West Virginia man diagnosed with mesothelioma after workplace asbestos exposure

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Workplace dangers and asbestos

 

When you’re on a job site, you focus on deadlines, production, and avoiding injury. 

Remembering to wear a hard hat to protect your head might be easy enough, but do you consider other less visible dangers? If that hard hat is loose, you tighten it securely.

Do you do the same with a respirator? Do you even wear one?

According to OSHA, anywhere from 381,000 to 762,000 cancer diagnoses stem from prolonged exposure to workplace carcinogens.

 

Related: The OSHA Asbestos Standard

 

West Virginia native Virgil Anderson became part of that demographic just over one year ago when the 50-year-old was diagnosed with mesothelioma caused by workplace asbestos exposure.

“I worked in building demolition and excavating since high school,” Anderson said.

“This required the physical tear out and hands-on removal of walls, ceilings, attics, heating systems and cooling systems. I also worked as an auto mechanic. I’ve repaired or replaced just about everything you can think of in many types of vehicles.”

 

Living with mesothelioma

 

Anderson’s diagnosis came after he woke up one morning with a stubborn-turned-debilitating cough.

He struggled with breathing so much that relatively easy tasks, such as walking to the mailbox, became increasingly difficult. Even while resting, Anderson had trouble catching his breath.

Initially, emergency room doctors believed he had pneumonia and prescribed antibiotics. After weeks without resolve, a return trip to the hospital for additional testing, which included a biopsy, confirmed that he developed the rare and aggressive cancer.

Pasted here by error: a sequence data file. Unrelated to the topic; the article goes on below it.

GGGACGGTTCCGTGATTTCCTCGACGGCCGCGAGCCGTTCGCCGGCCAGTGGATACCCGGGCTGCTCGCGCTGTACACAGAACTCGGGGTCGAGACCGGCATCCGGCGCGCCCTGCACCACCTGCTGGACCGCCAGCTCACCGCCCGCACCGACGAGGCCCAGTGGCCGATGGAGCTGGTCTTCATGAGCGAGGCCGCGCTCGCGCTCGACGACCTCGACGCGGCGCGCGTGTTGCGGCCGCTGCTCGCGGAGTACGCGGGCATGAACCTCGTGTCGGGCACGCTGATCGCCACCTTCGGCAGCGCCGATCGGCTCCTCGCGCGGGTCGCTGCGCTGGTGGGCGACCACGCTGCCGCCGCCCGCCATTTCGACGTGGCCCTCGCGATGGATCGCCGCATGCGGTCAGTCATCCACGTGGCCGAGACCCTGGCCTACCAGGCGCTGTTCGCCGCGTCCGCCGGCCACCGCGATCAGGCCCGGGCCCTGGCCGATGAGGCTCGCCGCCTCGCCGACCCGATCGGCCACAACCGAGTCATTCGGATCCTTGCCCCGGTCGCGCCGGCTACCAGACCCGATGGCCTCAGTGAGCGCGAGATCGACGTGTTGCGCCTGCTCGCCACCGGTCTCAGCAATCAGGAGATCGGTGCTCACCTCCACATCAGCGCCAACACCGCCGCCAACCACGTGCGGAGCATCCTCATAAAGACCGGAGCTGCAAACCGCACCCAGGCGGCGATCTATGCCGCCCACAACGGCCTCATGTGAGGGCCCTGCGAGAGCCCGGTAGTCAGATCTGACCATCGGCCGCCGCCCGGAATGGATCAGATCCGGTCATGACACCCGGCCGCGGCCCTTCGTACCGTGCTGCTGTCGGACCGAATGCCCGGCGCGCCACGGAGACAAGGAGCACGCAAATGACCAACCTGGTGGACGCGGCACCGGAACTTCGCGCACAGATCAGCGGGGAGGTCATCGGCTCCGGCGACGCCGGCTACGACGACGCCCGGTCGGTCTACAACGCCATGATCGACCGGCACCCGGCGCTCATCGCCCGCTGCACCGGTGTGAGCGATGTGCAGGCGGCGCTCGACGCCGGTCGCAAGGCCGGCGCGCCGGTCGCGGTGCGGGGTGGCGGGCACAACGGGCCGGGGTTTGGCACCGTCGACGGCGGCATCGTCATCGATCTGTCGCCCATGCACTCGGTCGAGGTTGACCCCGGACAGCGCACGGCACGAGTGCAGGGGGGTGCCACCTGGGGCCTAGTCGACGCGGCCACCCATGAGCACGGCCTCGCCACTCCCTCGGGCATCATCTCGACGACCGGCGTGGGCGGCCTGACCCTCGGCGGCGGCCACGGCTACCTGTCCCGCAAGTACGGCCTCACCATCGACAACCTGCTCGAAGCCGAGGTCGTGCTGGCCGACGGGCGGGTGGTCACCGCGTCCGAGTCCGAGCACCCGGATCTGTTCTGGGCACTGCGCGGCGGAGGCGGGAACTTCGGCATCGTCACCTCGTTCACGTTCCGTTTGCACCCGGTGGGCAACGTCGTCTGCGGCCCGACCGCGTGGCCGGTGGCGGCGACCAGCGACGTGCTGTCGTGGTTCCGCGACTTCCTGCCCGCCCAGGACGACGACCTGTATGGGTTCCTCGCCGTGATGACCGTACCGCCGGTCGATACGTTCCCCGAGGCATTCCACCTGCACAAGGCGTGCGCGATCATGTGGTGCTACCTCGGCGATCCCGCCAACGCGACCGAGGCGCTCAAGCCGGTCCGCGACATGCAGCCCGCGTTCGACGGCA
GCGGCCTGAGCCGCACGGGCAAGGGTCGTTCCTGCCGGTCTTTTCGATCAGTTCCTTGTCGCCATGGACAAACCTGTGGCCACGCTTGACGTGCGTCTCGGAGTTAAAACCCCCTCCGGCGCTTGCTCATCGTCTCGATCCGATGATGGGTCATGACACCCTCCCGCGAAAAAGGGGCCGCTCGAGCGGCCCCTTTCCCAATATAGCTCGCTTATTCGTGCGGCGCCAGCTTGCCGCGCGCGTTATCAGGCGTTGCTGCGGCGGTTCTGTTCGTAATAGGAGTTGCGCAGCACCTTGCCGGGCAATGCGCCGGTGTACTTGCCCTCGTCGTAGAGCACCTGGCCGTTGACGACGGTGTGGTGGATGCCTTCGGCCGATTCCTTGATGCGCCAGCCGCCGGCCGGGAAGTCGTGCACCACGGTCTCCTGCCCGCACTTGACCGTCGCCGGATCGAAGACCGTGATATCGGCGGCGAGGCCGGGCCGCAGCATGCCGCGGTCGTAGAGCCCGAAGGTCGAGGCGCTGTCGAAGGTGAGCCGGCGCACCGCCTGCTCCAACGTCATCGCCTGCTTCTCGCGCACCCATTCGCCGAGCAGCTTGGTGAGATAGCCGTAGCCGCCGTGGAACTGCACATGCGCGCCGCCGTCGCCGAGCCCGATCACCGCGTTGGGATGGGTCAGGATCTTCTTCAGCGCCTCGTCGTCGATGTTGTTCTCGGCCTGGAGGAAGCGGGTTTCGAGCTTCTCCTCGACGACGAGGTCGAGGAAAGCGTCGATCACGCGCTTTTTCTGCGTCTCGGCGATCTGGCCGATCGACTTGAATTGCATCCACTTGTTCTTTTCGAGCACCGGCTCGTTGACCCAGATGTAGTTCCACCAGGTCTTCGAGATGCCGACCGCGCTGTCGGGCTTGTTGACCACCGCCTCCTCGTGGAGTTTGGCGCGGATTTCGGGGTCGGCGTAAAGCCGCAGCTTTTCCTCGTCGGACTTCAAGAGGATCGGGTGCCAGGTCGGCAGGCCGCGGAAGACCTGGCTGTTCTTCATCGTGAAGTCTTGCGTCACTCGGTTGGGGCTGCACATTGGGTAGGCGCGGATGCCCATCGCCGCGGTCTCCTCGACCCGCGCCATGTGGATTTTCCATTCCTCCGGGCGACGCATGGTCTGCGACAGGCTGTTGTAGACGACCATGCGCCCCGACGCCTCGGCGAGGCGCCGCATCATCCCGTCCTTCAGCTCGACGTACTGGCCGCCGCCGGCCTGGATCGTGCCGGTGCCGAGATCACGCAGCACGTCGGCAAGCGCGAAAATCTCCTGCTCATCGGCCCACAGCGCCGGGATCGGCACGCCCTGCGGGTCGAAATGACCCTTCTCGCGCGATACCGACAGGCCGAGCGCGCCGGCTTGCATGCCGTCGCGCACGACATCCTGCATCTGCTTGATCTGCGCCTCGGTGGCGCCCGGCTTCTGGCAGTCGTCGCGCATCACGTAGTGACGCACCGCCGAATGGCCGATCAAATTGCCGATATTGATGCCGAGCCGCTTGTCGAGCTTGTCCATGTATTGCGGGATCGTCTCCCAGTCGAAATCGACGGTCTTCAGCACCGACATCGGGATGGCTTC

“I had never thought that one day I’d hear the words ‘you have cancer,’ especially mesothelioma…[which is] caused by asbestos,”  Anderson said.

“How can someone so young and physically active their whole life have cancer? I was angry, sad, confused. I took it upon myself to figure out how and where my exposure came from. I found a few websites on the internet that [were] focused on mesothelioma. I couldn’t believe how many products contained asbestos: concrete, insulation, bricks, floor tiles, ceiling tiles, and many automotive parts. This explained everything.”

Over the past year, Anderson’s health and quality of life have deteriorated considerably.

He’s no longer able to work, and he spends most of his time lugging a portable oxygen tank around.

“It isn’t easy adjusting to this new lifestyle when you’ve been so active your entire life,” Anderson added.

“I’ve become extremely limited in my activities. I am unable to do the things I used to do. But at least I’m alive. Some things are beyond our control, and feeling outraged about life’s injustices is completely normal. But, it won’t change anything in the long run. I have to stay positive and enjoy what I have left to live for.”

Sadly, Virgil Ray Anderson passed away on July 14, 2018 from complications caused by mesothelioma. He was 52-years-old.

 

Worksite Medical RespiratorDon’t put off until tomorrow what you can do today

 

It may take anywhere from 10 to 50 years for the symptoms of mesothelioma to arise, and there is no known cure.

Workers may feel just fine now but, in a few years, that can quickly change, as it did for Anderson.

Asbestos isn’t the only cancer-causing substance on worksites. Radon, cadmium, silica, arsenic, and many others are also considered as highly carcinogenic.

Don’t wait for symptoms to arise, and for others to get sick. Make sure your workplace is compliant, your respirator fits, and that you’re receiving the proper medical surveillance testing. Keeping employees and worksites safe should never be optional.

For more information on mesothelioma, please visit Mesothelioma.net.

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